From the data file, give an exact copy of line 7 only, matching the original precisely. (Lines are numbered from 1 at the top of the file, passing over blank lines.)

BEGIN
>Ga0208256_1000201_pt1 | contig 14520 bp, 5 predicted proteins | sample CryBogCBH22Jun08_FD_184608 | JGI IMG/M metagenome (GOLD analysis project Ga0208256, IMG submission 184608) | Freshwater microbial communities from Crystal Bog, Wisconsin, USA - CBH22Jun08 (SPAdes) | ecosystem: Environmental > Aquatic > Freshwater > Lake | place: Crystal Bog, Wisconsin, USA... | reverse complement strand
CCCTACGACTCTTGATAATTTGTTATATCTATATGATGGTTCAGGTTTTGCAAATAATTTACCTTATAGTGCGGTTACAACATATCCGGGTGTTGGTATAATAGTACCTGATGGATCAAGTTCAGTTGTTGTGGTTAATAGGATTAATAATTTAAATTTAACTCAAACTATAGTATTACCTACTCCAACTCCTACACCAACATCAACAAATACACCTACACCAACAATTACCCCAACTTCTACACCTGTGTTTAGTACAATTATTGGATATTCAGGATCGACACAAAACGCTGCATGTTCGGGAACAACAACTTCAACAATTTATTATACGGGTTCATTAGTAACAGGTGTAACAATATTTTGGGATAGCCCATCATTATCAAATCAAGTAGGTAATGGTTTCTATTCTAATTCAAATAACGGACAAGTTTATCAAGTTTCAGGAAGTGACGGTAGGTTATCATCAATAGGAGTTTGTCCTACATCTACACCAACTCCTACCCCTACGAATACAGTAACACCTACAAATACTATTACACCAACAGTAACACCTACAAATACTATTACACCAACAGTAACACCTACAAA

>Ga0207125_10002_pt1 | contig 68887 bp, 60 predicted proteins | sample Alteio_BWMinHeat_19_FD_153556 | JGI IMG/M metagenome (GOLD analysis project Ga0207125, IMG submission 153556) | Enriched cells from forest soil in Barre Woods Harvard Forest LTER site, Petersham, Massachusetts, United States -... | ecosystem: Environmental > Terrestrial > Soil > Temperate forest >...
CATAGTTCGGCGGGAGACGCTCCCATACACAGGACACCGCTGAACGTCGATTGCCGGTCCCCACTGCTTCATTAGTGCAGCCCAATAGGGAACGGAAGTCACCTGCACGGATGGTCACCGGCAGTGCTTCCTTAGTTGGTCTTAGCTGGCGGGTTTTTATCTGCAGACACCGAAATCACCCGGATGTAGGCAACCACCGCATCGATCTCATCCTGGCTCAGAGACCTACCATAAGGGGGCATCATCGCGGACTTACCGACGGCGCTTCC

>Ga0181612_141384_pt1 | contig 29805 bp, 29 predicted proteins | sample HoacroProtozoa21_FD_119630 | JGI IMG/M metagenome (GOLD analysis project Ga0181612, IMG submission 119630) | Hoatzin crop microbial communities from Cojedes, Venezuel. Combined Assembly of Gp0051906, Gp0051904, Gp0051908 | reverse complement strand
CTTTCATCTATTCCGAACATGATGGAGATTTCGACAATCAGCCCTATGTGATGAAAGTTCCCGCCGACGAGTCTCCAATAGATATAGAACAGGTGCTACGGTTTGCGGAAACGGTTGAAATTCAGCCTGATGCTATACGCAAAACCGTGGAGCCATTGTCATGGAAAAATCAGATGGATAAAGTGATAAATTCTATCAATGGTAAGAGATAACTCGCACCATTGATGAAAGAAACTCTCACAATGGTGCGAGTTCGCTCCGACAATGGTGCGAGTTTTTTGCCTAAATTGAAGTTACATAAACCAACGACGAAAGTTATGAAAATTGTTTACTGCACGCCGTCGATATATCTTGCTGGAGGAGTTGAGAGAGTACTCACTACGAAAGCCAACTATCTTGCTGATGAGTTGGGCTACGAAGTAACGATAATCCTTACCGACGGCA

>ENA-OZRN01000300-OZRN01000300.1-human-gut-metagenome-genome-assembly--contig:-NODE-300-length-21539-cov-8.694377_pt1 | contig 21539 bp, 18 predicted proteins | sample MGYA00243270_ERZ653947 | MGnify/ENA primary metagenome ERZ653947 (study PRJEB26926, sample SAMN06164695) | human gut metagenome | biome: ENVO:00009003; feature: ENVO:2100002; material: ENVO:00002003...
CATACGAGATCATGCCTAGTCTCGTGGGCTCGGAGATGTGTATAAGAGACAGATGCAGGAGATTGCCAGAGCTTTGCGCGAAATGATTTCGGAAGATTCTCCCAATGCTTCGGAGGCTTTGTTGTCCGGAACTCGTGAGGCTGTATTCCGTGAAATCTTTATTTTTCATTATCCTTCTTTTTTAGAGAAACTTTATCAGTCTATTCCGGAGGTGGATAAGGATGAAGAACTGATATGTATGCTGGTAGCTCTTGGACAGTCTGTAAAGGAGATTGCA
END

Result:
>ENA-OZRN01000300-OZRN01000300.1-human-gut-metagenome-genome-assembly--contig:-NODE-300-length-21539-cov-8.694377_pt1 | contig 21539 bp, 18 predicted proteins | sample MGYA00243270_ERZ653947 | MGnify/ENA primary metagenome ERZ653947 (study PRJEB26926, sample SAMN06164695) | human gut metagenome | biome: ENVO:00009003; feature: ENVO:2100002; material: ENVO:00002003...